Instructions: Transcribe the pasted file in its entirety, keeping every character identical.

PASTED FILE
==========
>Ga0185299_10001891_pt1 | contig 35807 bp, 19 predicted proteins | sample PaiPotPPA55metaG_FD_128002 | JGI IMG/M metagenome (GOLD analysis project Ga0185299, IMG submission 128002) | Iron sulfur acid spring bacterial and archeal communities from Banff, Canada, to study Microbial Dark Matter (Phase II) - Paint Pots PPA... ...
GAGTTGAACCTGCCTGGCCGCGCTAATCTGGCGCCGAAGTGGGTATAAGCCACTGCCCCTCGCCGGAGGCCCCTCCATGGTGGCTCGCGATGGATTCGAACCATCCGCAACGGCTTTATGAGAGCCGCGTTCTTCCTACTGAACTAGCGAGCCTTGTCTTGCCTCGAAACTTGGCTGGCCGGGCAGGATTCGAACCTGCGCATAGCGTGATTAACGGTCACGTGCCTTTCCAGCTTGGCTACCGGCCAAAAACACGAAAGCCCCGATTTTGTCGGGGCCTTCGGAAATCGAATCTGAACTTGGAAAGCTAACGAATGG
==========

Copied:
>Ga0185299_10001891_pt1 | contig 35807 bp, 19 predicted proteins | sample PaiPotPPA55metaG_FD_128002 | JGI IMG/M metagenome (GOLD analysis project Ga0185299, IMG submission 128002) | Iron sulfur acid spring bacterial and archeal communities from Banff, Canada, to study Microbial Dark Matter (Phase II) - Paint Pots PPA... ...
GAGTTGAACCTGCCTGGCCGCGCTAATCTGGCGCCGAAGTGGGTATAAGCCACTGCCCCTCGCCGGAGGCCCCTCCATGGTGGCTCGCGATGGATTCGAACCATCCGCAACGGCTTTATGAGAGCCGCGTTCTTCCTACTGAACTAGCGAGCCTTGTCTTGCCTCGAAACTTGGCTGGCCGGGCAGGATTCGAACCTGCGCATAGCGTGATTAACGGTCACGTGCCTTTCCAGCTTGGCTACCGGCCAAAAACACGAAAGCCCCGATTTTGTCGGGGCCTTCGGAAATCGAATCTGAACTTGGAAAGCTAACGAATGG